Kristian Rouz – After the Alternative for Germany (AfD) party won a surprising 13.5 percent of the vote in this past weekend’s general election, expectations of structural changes in the German economy stirred market uncertainty, sending the euro lower.
AfD derived its strength from its solid anti-mass migration platform; it favors an aggressive expansion in domestic manufacturing and is poised to be the second-most prominent political force in Germany after Chancellor Angela Merkel’s ruling coalition (between the CDU/CSU and SDU).
However, some industries are unhappy with the AfD electoral win, as they are eyeing a narrower chance at exploiting the cheaper mass-migration workforce and thus lower profit margins.
“The retreat into nationalism is no alternative for our country. We need massive investments in Germany in light of the run-down roads, inadequate digital infrastructure and many shortcomings in education,” Dieter Kempf of the industry group BDI said.
On the other hand, Germany's new ruling coalition is expected to introduce a massive fiscal stimulus package, a set of measures closely associated with contemporary right-wing politics, and aimed at bolstering domestic output.
“In these difficult times, we need a stable government and a coalition agreement that focuses on investment and the key issues of the future — infrastructure, education, research, and innovation,” Eric Schweitzer of DIHK Chambers of Industry and Commerce said.
Merkel’s fourth term is poised to be defined by an expansion in national exports, and tougher competition between Germany and the US is the most apparent projection. The race of currency devaluations between the euro bloc and the US will shape the world currency trading landscape for years to come.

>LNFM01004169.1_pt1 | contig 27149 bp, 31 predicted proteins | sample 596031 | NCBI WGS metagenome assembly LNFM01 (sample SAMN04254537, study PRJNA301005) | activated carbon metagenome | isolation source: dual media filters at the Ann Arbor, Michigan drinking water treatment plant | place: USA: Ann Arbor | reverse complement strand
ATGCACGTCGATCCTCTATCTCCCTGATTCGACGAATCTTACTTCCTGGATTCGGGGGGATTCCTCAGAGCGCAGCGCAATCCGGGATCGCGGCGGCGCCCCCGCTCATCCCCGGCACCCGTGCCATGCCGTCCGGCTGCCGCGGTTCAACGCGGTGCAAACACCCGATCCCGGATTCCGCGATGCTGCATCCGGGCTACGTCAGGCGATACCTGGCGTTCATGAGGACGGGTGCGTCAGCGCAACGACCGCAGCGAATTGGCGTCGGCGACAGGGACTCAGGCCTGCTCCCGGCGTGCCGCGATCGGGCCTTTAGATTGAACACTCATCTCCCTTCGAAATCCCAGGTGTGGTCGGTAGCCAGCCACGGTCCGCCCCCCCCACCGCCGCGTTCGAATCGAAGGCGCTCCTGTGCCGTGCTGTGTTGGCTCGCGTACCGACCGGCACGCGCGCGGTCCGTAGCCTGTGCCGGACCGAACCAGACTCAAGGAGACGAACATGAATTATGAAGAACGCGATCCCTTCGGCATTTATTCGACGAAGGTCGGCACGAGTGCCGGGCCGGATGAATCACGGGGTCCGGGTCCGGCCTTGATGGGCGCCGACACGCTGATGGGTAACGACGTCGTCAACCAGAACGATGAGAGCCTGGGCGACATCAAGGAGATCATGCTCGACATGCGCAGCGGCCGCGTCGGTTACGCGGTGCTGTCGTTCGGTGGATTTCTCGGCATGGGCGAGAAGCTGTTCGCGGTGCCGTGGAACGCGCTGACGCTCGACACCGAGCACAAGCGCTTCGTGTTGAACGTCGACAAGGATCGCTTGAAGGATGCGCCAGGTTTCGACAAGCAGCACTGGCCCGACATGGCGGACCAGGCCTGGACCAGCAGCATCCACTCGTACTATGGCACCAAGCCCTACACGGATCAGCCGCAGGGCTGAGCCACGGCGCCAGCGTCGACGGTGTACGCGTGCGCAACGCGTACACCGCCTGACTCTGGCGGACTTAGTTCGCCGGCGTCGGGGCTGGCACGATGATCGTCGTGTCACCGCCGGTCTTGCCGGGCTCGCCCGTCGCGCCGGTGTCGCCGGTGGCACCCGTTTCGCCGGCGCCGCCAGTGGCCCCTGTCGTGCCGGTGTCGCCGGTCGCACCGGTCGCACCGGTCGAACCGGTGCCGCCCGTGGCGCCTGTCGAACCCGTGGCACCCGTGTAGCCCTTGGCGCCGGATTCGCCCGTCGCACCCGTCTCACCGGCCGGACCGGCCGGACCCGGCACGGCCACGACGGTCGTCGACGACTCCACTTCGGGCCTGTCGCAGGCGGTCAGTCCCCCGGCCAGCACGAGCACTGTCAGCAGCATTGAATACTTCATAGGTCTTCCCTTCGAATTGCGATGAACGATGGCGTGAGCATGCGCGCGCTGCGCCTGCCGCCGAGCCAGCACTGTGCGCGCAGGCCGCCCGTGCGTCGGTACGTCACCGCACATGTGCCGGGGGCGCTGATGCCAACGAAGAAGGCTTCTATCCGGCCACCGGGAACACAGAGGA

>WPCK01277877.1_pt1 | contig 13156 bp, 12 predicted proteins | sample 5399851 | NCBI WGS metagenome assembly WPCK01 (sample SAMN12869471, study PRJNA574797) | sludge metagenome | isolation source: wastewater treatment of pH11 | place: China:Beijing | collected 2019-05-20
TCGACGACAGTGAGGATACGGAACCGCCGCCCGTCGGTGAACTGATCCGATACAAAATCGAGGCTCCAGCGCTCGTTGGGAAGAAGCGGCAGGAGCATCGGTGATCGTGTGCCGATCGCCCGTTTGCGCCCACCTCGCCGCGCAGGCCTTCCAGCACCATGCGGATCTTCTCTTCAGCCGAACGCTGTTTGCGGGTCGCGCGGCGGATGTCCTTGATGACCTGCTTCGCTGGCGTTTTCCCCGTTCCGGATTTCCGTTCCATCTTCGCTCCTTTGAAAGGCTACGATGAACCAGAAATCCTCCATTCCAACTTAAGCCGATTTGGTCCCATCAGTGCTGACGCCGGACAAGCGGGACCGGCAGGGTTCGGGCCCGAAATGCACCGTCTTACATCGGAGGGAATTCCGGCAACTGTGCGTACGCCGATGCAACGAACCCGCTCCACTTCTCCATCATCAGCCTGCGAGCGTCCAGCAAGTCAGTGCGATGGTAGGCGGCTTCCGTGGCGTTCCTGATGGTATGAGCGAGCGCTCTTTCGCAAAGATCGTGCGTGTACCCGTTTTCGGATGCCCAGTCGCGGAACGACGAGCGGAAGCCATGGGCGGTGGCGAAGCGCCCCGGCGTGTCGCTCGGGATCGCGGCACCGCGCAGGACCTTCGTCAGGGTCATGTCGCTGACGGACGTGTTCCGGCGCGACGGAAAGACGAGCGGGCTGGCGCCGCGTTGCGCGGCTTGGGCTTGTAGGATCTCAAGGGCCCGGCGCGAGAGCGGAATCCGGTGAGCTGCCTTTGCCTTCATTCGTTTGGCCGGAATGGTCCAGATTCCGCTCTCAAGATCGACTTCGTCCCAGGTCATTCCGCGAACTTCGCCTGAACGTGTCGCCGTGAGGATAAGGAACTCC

Both of the nation's largest parties have been greatly discredited, as evidenced by the election result, as neither of them has proven able to tackle the existential challenges the nation faces, including radical Islamic terror, ethnic crime (such as honor killings and a surge in rapes). The Christian Democrats won 34.5 percent of the vote, while their traditional opponents, the Social Democrats, won just 21.6 percent, just 8 percent above the ‘outsider’ AfD result.
Merkel’s political party has shown its worst result since 1949, meaning she will have to rely on the AfD to remain in power and lead a sustainable cabinet.
The euro slipped 0.4 percent after the results came in, and is poised for a further slide, as the AfD have their own proposals for the reform of the economy. Their proposed measures will include an infrastructure package and lower taxes, similar to those proposed by US President Donald Trump, and measures discussed in the post-Brexit UK.
"Public spending has been cut; many public services have fallen victim to the red pen or have been privatized. Surcharges have been raised and user fees have been introduced," the German motorists’ club ADAC says, expressing harsh criticism of Merkel and her previous major-party coalition.
Another reason for AfD’s win that fuels reform expectations are the contraction of the German middle class in the past years, which has resulted from inept major-party policies.
"The 'middle-income range' is being sandwiched, so to speak," a report from the Institute for Work, Skills, and Training (IAQ) at the University of Duisburg-Essen reads.
The report also found an ongoing contraction in wages and the rising share of hard-up individuals. "Overall, these findings indicate growing income inequality," the report says.
Germany has one of the largest low-wage sectors in all of Europe, with roughly 23 percent of workers working earning wages which are insufficient to cover their cost of living.
The rise of AfD, motivated by these factors, gives Germany a chance at overcoming the structural weaknesses in its economy, as well as making Germany a safer and more sustainable living environment.